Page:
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Fresh cider that is not pasteurized, treated with UV light, or another sterilization method can have wild yeast and bacteria present. These microbes can spoil your cider. Potassium sorbate is used to prevent yeast from reproducing. By itself, it does not kill yeast or bacteria. Potassium metabisulfite should be used in addition to produce a stable cider. ...


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The general principle is that the later you add it, the more fruit flavor will come through in the beer. Age, oxygen, heat and fermentation will "deaden" the delicate flavors. I'd suggest freezing the fruit to break down the cell walls plus kill bugs, then pitch slices into a mid-to-short secondary. That said, extract might give you more punch, or more ...


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The safest thing, though it's a bit of additional work, is to sweeten the cider in the glass. Put an ounce or two of concentrated apple juice in the bottom of your glass before pouring a bottle of cider. This technique adds a fresh apple taste, doesn't introduce any artificial sweetener off flavours, doesn't involve chemical stabilizers, and has no risk ...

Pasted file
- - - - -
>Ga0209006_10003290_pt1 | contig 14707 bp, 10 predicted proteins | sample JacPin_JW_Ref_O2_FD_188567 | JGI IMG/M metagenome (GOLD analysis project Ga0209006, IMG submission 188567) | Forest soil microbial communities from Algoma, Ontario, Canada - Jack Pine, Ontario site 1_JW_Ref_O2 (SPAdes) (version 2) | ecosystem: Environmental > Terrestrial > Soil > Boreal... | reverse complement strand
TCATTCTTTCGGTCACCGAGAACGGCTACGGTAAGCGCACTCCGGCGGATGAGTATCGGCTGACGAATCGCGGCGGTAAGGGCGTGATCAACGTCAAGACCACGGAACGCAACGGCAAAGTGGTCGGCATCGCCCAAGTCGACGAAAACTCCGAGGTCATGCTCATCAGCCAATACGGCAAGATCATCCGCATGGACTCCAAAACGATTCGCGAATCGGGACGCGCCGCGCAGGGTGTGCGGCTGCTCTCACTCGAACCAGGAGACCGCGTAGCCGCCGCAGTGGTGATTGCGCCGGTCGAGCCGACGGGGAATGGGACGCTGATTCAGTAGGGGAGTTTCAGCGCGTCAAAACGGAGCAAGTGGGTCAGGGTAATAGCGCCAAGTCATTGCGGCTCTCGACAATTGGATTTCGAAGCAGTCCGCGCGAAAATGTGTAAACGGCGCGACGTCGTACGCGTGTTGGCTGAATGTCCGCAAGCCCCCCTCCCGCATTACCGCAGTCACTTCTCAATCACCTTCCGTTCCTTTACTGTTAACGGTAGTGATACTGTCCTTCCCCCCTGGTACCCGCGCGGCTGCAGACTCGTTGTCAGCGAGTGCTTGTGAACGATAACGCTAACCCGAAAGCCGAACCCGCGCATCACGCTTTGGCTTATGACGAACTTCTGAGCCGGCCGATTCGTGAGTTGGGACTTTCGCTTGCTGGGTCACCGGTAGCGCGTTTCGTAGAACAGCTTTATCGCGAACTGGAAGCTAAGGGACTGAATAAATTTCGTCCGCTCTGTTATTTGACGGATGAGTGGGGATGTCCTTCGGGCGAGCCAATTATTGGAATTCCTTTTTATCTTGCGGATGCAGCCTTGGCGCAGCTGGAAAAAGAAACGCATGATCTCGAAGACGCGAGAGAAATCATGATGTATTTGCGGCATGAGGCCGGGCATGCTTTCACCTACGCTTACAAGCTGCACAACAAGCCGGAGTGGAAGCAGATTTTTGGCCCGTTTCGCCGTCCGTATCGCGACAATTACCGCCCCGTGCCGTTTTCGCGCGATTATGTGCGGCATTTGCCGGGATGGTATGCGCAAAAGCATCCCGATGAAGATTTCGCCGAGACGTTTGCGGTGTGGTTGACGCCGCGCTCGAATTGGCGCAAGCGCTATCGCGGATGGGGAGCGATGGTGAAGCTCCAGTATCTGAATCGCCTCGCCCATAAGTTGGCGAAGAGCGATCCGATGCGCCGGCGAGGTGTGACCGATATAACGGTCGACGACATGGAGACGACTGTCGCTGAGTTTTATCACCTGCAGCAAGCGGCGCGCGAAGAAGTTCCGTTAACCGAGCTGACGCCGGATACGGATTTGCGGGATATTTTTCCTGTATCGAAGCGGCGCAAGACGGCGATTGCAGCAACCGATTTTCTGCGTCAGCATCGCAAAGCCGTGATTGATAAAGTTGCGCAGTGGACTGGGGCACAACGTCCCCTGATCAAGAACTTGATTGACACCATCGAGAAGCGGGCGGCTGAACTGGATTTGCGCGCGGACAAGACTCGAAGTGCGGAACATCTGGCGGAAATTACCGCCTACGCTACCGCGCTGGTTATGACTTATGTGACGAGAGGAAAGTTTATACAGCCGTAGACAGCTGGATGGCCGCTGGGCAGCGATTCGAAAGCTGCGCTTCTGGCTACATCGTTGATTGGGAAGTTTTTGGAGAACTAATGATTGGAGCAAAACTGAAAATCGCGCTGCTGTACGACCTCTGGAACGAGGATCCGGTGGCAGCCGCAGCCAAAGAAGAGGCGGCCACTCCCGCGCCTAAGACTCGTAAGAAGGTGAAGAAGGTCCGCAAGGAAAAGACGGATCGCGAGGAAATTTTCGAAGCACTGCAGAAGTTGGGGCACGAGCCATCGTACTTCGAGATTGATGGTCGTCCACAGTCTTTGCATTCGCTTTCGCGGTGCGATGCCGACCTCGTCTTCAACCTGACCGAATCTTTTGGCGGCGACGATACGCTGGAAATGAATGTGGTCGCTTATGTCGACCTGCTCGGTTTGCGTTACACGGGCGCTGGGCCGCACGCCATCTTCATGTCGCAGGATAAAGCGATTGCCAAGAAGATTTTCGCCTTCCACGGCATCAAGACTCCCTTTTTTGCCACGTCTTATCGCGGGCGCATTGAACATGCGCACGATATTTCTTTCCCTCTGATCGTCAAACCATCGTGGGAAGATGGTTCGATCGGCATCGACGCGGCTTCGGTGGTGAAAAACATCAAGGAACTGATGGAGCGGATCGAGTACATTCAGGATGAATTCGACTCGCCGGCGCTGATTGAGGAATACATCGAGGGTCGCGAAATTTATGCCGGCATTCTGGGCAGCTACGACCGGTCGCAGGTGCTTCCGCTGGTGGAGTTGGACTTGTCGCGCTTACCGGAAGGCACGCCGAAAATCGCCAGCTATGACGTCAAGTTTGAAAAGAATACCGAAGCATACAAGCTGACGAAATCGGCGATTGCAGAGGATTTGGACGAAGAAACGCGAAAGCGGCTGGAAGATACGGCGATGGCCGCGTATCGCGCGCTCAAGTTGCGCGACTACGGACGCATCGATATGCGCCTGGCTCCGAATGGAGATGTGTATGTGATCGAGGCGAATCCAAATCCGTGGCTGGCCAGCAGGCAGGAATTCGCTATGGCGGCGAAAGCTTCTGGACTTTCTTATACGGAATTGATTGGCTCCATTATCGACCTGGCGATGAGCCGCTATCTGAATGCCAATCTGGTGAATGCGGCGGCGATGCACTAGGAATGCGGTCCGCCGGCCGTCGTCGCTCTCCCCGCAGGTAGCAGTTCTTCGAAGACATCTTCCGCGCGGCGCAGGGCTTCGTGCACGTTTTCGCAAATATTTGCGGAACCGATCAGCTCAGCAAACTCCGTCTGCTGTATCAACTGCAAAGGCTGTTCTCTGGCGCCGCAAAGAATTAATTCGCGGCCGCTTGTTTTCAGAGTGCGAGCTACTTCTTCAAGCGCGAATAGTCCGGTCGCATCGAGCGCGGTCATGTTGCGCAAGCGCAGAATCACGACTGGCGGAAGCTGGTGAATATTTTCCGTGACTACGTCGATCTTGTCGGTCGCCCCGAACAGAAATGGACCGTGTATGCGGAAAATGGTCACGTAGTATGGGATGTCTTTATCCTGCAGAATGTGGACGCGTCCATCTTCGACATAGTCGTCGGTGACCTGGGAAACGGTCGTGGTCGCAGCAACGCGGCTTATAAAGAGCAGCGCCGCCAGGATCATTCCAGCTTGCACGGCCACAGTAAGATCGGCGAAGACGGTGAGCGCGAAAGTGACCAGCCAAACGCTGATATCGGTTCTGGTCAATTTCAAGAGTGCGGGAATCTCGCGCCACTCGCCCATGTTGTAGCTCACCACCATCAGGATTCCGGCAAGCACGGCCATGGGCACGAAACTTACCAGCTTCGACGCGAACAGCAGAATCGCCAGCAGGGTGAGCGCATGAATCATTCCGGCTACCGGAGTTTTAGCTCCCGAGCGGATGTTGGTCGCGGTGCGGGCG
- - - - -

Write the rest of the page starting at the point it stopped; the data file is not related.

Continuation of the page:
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Any fermentable sugar you add will convert to alcohol and in turn create CO2. Any non-fermentable sweetner is a gamble on off flavors. A suggestion would be to allow it to finish dry, add a dose of potassium sorbate to prevent refermentation, add a tested amount of apple juice concentrate to your liking for sweetness, keg and force carbonate the batch. ...


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One difficulty you'll have with getting that signature shandy flavor when adding fruit to secondary is that the sweetness (sugar) of the juice will get converted to alcohol by the yeast, leaving you with mostly aroma, and a little flavor. A lot of people don't recognize how much sugar plays into the overall taste of the fruit. Without the sugars, it is not ...